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Pale Fire: A Poem in Four Cantos by John Shade
Vladimir Nabokov, Brian Boyd
Pale Fire
Vladimir Nabokov
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Michael Moynihan, Didrik Søderlind
Under Stones
Bob Franklin
The Erotic Potential of My Wife
David Foenkinos, Yasmine Gaspard
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Jaclyn Moriarty
Winter's Bone
Daniel Woodrell
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Neil Gaiman
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Keri Smith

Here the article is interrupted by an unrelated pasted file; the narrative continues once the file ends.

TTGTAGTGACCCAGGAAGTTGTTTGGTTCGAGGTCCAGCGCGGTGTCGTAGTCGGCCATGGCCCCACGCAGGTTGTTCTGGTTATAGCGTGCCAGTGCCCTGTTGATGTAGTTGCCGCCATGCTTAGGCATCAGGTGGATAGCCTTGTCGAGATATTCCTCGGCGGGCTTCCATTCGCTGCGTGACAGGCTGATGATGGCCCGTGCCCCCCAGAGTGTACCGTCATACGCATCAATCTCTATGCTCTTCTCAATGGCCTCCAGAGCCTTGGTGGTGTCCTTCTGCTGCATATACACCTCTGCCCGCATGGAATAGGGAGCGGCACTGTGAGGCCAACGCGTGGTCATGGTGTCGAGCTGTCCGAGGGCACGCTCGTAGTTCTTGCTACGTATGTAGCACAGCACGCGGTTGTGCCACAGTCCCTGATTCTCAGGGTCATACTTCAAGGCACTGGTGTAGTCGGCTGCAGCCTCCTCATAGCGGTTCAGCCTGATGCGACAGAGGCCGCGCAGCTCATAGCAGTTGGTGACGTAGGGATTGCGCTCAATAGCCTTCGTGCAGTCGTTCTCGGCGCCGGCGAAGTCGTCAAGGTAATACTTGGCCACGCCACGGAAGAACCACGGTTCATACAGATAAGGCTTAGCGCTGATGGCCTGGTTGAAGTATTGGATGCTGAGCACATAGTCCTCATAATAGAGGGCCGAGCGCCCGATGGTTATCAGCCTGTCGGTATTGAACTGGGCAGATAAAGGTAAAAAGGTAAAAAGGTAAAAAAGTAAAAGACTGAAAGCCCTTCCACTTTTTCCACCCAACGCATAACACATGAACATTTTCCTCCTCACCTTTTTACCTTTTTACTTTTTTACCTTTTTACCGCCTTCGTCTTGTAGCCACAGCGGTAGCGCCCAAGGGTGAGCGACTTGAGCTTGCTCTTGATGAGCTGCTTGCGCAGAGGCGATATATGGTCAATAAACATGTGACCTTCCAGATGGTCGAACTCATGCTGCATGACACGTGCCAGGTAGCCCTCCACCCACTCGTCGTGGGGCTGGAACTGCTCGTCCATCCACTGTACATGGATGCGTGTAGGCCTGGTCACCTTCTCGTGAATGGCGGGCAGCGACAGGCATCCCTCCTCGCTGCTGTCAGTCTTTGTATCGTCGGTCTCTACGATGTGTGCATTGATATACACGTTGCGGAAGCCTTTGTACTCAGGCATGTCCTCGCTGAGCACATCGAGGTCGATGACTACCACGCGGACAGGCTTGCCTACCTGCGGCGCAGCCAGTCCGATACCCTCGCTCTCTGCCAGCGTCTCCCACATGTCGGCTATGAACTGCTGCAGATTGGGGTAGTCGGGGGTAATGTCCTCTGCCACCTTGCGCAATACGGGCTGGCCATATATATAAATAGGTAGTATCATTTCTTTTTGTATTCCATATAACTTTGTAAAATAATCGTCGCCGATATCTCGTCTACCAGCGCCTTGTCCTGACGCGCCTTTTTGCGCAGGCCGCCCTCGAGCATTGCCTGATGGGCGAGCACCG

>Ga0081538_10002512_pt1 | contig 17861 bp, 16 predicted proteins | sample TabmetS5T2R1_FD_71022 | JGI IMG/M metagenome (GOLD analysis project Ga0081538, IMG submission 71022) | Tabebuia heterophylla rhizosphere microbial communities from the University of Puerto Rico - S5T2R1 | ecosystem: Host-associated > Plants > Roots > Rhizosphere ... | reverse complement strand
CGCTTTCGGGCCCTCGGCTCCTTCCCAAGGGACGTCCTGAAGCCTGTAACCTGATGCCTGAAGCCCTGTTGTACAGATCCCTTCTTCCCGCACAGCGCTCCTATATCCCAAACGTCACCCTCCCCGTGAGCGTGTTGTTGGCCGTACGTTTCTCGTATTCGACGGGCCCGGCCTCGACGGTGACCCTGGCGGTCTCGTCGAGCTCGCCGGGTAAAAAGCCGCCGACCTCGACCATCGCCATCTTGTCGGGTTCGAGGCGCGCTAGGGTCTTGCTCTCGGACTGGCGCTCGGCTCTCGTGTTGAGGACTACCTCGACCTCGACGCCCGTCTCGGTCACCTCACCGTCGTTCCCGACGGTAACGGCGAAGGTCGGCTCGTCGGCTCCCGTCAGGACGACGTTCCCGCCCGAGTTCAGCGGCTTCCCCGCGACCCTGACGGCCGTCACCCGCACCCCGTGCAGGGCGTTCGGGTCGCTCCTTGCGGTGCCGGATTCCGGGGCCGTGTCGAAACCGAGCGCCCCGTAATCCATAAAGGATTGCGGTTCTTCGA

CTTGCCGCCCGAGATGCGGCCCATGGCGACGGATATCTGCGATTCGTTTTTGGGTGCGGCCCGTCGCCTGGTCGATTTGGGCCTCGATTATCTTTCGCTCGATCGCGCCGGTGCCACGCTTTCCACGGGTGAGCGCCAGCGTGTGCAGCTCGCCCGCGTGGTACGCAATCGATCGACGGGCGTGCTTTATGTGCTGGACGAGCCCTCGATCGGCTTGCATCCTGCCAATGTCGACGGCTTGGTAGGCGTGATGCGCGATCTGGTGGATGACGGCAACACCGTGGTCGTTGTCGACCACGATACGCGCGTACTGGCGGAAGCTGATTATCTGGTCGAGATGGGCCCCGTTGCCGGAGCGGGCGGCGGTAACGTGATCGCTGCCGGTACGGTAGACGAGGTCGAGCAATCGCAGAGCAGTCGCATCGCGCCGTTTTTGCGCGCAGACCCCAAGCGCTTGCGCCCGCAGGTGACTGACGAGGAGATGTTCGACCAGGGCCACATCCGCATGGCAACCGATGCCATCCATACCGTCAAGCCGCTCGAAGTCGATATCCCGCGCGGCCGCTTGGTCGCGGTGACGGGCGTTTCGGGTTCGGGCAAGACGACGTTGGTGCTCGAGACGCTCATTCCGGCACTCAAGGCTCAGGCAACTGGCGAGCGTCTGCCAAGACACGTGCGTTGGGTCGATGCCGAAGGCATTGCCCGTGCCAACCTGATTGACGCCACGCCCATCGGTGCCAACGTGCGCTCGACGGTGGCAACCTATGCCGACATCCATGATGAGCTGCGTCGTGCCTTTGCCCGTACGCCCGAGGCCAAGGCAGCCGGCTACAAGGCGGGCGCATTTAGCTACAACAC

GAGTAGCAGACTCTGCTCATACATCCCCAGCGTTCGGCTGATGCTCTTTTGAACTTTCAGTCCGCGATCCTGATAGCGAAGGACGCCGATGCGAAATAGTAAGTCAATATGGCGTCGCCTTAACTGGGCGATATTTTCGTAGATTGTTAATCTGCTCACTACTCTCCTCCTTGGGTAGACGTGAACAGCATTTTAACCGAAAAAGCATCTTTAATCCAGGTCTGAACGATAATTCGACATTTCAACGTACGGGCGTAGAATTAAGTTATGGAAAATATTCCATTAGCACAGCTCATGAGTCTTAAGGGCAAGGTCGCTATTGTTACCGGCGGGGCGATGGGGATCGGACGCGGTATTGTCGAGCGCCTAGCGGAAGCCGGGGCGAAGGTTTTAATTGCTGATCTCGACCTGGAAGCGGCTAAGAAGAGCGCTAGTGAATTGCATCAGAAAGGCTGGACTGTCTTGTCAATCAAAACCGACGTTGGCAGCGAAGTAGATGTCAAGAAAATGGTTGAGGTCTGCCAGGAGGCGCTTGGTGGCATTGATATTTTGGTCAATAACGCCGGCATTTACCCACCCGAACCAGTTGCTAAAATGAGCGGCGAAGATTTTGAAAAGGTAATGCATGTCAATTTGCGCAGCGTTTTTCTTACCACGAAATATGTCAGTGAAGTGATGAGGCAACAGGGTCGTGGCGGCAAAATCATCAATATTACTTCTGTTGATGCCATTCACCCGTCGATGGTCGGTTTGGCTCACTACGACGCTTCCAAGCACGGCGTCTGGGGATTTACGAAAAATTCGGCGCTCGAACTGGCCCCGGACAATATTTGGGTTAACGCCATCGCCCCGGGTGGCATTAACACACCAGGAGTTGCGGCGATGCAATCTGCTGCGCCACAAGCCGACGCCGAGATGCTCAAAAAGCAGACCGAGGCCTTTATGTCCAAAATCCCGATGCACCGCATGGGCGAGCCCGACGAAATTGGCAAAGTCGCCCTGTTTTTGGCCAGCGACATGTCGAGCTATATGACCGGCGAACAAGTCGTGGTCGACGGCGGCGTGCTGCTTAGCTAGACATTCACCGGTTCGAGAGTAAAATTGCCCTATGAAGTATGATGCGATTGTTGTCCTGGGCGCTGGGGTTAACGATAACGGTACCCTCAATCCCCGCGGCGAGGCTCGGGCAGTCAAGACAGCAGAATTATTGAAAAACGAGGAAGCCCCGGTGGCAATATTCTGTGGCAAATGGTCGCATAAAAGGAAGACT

The Passage - Justin Cronin SUMMARY REVIEW WITHOUT SPOILERS: Overall, I really enjoyed this book. The story is original, and I don't get to say that as often as I would like. Cronin has a way of writing that gives the reader such a clear image of the scenery he describes, and of the atmosphere surrounding his characters. There are some sections of the book where the writing could have been better, but over more than 870 pages, I think I can forgive the author for a handful of clunky paragraphs and misused words. The biggest problem I had with the book was the structure. There were two main time periods covered, and the first took up less than a third of the book. This section of the book was so visceral and disturbing, and so well written, I really would have liked for it to go a bit longer and balance out the book at the same time. The story jumps ahead 100 years, and the tone goes from modern horror to more traditional fantasy. I didn't mind this at all, as Cronin did a masterful job of interlinking the stories from the two time periods. I wasn't particularly satisfied with the ending, however. I got the distinct sense that at this point the author knew there was going to be a sequel and was setting it up. There was some resolution to the story, so the reader isn't left completely hanging, just mildly manipulated. I do wish authors would stop doing this. Overall, it is an excellent read and I'd recommend it to anyone. I'll also be using the term "Flyers, Lish!" for the next several weeks I expect! FULL REVIEW WITH SPOILERS: Overall, I really enjoyed the book. The writing was (for the most part) excellent, and I really felt that I could see the scenes unfolding in front of my eyes. This is no mean feat when you consider what Cronin is describing - nothing that we've ever actually seen before. Even the more mundane scenes were so clear in my mind as I read this. The characters were well developed, none of them based on any one particular template, which I appreciated.What did bother me a bit was the structure of the book. I am a visual person, and tend to have a visual representation of the structure of the books I read in my mind. For me, the first part of the book was under a third of the book. I see this as shades of deep blue and black. The second part (after the hundred year jump into the future) took up almost two thirds of the book, and in my mind stands out in shades of yellow and orange. There is a very small piece in between though, where Amy and Wolgast survive "The Year of Zero", which I see as the white and grey of snow. I found the imbalance of this structure to be a bit irritating, and found myself wishing for a strict editor for Cronin's next book. I really enjoyed the visceral horror of the first part of the book. I can barely imagine anything more disturbing than people deliberately, coldly, inflicting this virus on living people. The story told from the perspective of the test subjects, what they are thinking and feeling throughout this, the way their minds struggled to comprehend what was happening, the unfairness of it all - it was breathtaking. I would have liked to have read more of that.I also thought "The Year of Zero" was a bit misleading as a title for that little in-between section, and I wondered all through the book what even happened to Zero. All the way through, the characters speak of being "one of twelve", but what happened to Zero? Did I miss something?I spent some time pondering what "The Passage" actually referred to also. In my mind, there are several passages going on here - the passage from human to viral, from human to "The New Thing", from viral to death. There are also passages that the world undertakes alongside this. At the beginning of the book, I think Lear alluded to "what dark passages" our lives lead us to, but many of the "passages" turn out to be a relief of sorts.I also spent some time thinking about Lacey's Noah's Ark analogy. She thought that Peter was Noah, and Amy was the ark, herself the waters. I wouldn't have said that Peter was Noah in this analogy - he didn't build Amy, he wasn't even there in the time before the "flood". I think there are arguments to be made for Jonas Lear being Noah.The one time I found myself really angry was when Amy burned the virus vials. It seemed like a hell of a lot of trouble to go to, just to kill this storyline in a couple of paragraphs. By this point, I had started to see Cronin tying up the loose threads, and had come to expect a certain level of symmetry in the narrative. I had been trying to think which twelve would fit nicely with the vials, and then the idea was killed off quite suddenly. There were certain scenes that were so perfectly written, I page flagged them to go back to. One of these was the scene where Muncie dies (767/768). It was just a perfectly written scene. There were a handful of run-on sentences, misused words and poorly written paragraphs, but in a 879 page book, I can forgive Cronin that. One thing I didn't understand was why Peter gave his blade to Greer when he left the compound. I know Greer returned the blade to Peter later on, but it just didn't seem that Greer had given him any reason to do this at the time.I liked the theme of "letting it go" than ran through the book - both the letting go of life, and of the virus. It applied to both the humans and virals in the end. Another related theme was that a lot of the characters chose the place they wanted to die, and the last view they would take in. This was taken to the extreme when Lear picked a spot, dug his own grave, then went to bed.By the end of the book, I was sick of Michael dropping every weapon he ever had. Did that guy ever have a gun that didn't get knocked out of his hand?! I'll also now be using the term, "Flyers, Lish!" at every opportunity.The ending..... what can I say? There's nothing worse than an author manipulating his audience with a cliffhanger. I really didn't expect this for the first book in what was obviously going to be a series. There is some resolution to the story though, and after reading the excerpts in the thread above, I do feel better about it. I think it'll be exciting to see how Cronin ties it all together in the end. I think I would give this book 4.5 stars if half stars were allowed.